Friday, May 21, 1999
'Community standards' face test
Video sellers indicted for alleged porn
BY TOM O'NEILL
The Cincinnati Enquirer
BATAVIA Clermont County prosecutors are hoping obscenity charges against two video store owners will help establish the meaning of a phrase much in the news lately: Community standards.
Vicky Emerson, 50, and Vivian Hageman, 61, both of Batavia, were indicted Wednesday by a Clermont County grand jury on two counts each of pandering obscenity.
When the grand jury viewed the films, it represented the first time in Don White's 11 years as county prosecutor that a grand jury has done so.
The women are owners of video stores in which sexually explicit videos were confiscated last week. Ms. Emerson and Ms. Hageman were allowed to remain free and are scheduled to be arraigned Tuesday before Clermont County Common Pleas Court Judge Jerry McBride.
Pandering obscenity is a fifth-degree felony punishable by up to a year in prison.
The confiscations at Video Barn in Withamsville and Major Video Center in Mount Carmel occurred the same day that Hustler, through publisher Larry Flynt, pleaded guilty to pandering obscenity for selling objectionable pornographic videos at its downtown Cincinnati store.
Ironically, the charges against Mr. Flynt involved the same Rocco series of videos confiscated from the Clermont stores, but Mr. White said there was no direct connection between the two cases.
We've for years and years talked about community standards, Mr. White said Thursday. This is one way to determine whether this type of movie fits into that.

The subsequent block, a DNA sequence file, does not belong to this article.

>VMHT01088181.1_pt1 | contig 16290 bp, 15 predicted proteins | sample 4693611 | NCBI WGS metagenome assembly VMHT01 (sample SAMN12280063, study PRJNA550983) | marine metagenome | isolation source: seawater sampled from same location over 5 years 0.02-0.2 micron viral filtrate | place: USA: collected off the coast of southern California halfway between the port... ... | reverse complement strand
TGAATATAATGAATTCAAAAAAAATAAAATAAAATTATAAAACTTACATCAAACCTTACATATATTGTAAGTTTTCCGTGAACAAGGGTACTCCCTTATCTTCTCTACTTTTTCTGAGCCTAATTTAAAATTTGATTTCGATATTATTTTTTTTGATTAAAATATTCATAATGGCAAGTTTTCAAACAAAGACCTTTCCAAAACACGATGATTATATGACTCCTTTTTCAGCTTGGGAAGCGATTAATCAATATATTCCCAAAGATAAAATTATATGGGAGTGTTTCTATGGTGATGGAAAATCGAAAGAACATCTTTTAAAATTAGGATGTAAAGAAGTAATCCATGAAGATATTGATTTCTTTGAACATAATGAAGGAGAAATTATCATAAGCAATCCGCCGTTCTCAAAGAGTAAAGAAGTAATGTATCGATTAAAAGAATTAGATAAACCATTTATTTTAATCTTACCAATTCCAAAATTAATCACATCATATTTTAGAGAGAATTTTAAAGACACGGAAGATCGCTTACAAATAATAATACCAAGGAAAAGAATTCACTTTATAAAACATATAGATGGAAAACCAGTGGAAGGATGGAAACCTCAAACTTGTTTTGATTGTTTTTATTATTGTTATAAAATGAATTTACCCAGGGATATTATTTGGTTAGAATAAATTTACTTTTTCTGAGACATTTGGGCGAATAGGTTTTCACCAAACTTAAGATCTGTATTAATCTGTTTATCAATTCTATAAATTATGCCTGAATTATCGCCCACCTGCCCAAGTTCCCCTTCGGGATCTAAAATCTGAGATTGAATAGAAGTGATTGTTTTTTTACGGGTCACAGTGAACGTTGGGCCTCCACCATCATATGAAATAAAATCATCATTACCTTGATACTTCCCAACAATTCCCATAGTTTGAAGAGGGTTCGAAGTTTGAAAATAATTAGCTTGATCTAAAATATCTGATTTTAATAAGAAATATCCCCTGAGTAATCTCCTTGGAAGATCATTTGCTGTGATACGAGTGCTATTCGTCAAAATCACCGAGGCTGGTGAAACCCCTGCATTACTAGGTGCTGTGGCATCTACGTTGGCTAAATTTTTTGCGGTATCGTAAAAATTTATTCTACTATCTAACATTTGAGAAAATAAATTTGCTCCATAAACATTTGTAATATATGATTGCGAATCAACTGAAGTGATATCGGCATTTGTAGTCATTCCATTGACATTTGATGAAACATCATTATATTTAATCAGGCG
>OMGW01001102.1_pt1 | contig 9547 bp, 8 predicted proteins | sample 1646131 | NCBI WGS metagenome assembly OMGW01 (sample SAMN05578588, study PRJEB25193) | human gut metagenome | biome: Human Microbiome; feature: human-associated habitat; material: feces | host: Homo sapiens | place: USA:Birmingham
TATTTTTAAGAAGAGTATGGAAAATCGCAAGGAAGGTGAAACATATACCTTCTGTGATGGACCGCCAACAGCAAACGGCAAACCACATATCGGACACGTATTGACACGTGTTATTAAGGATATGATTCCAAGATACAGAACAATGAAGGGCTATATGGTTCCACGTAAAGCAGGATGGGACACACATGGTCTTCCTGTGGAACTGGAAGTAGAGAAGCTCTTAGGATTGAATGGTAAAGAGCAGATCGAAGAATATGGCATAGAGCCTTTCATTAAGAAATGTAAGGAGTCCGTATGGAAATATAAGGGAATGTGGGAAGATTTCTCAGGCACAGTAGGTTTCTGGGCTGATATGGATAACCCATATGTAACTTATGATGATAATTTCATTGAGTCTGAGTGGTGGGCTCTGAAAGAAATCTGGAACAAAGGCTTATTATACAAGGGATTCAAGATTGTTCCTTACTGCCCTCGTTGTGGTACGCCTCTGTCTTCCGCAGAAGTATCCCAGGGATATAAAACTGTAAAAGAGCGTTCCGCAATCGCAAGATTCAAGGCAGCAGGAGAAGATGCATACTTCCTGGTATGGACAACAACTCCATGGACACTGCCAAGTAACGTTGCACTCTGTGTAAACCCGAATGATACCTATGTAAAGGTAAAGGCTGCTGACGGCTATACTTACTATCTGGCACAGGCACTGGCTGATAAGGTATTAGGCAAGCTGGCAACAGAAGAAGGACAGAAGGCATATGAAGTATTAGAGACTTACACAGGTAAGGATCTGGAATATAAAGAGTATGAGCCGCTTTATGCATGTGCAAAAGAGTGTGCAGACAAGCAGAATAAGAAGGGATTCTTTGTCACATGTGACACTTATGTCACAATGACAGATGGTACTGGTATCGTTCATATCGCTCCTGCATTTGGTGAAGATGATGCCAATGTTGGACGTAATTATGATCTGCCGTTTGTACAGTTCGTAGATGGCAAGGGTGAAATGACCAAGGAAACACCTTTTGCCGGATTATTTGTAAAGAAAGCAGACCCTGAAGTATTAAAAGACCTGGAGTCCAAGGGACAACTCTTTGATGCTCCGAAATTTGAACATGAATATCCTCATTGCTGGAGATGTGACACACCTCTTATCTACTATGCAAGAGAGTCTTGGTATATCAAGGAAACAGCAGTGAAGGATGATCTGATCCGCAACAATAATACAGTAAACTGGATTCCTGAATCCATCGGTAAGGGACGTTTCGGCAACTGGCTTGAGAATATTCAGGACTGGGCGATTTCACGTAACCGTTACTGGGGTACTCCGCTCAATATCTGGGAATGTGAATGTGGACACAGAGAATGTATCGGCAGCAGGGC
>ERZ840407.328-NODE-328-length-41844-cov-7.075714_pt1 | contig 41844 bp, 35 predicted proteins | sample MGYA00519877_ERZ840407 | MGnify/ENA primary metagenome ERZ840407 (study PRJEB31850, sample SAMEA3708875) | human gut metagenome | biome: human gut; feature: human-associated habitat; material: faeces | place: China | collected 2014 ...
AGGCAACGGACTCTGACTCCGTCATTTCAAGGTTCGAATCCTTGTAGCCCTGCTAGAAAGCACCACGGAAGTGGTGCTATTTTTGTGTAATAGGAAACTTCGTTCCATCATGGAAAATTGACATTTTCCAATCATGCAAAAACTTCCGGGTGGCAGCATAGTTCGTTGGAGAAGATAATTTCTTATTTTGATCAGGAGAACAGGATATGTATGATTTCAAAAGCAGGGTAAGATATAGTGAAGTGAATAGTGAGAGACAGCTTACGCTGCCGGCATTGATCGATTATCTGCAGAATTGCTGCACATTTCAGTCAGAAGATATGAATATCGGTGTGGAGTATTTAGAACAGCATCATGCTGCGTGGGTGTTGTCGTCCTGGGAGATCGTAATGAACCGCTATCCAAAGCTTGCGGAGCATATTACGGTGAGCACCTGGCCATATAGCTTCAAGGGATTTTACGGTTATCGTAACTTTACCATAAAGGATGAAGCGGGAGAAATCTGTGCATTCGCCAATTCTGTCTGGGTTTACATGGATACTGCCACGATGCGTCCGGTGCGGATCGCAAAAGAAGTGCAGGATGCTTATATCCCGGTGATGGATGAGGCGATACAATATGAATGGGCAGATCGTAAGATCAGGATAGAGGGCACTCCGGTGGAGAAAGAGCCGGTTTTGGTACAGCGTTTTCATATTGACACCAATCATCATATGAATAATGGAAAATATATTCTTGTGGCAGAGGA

He said there had been other previous citizen complaints about the videos but they didn't draw the close scrutiny of investigators, in part, because of manpower limitations created by undercover drug operations.
As a result of the Flynt case, Mr. White said, we probably were receiving more complaints.
The prosecutor said that clearly not everybody who watches sexually explicit videos is a sex abuser, but that when we're investigating child sex abuse, we run into stashes of porn. We can see there's some kind of correlation.
He emphasized, I'm not saying, obviously, that everybody with a collection is involved in child sex abuse.
Mr. White said he anticipated sales receipts of the videos would be part of the women's defense, because the rate of sale also would be a factor in establishing a community standard for such pornography.
But Mr. White countered that many of the customers could be from outside Clermont County, because there are few or no businesses that sell sexually explicit videos in the surrounding counties of Hamilton, Warren and Brown.
I think they're obscene, Mr. White explained, but I'm not the community standard.
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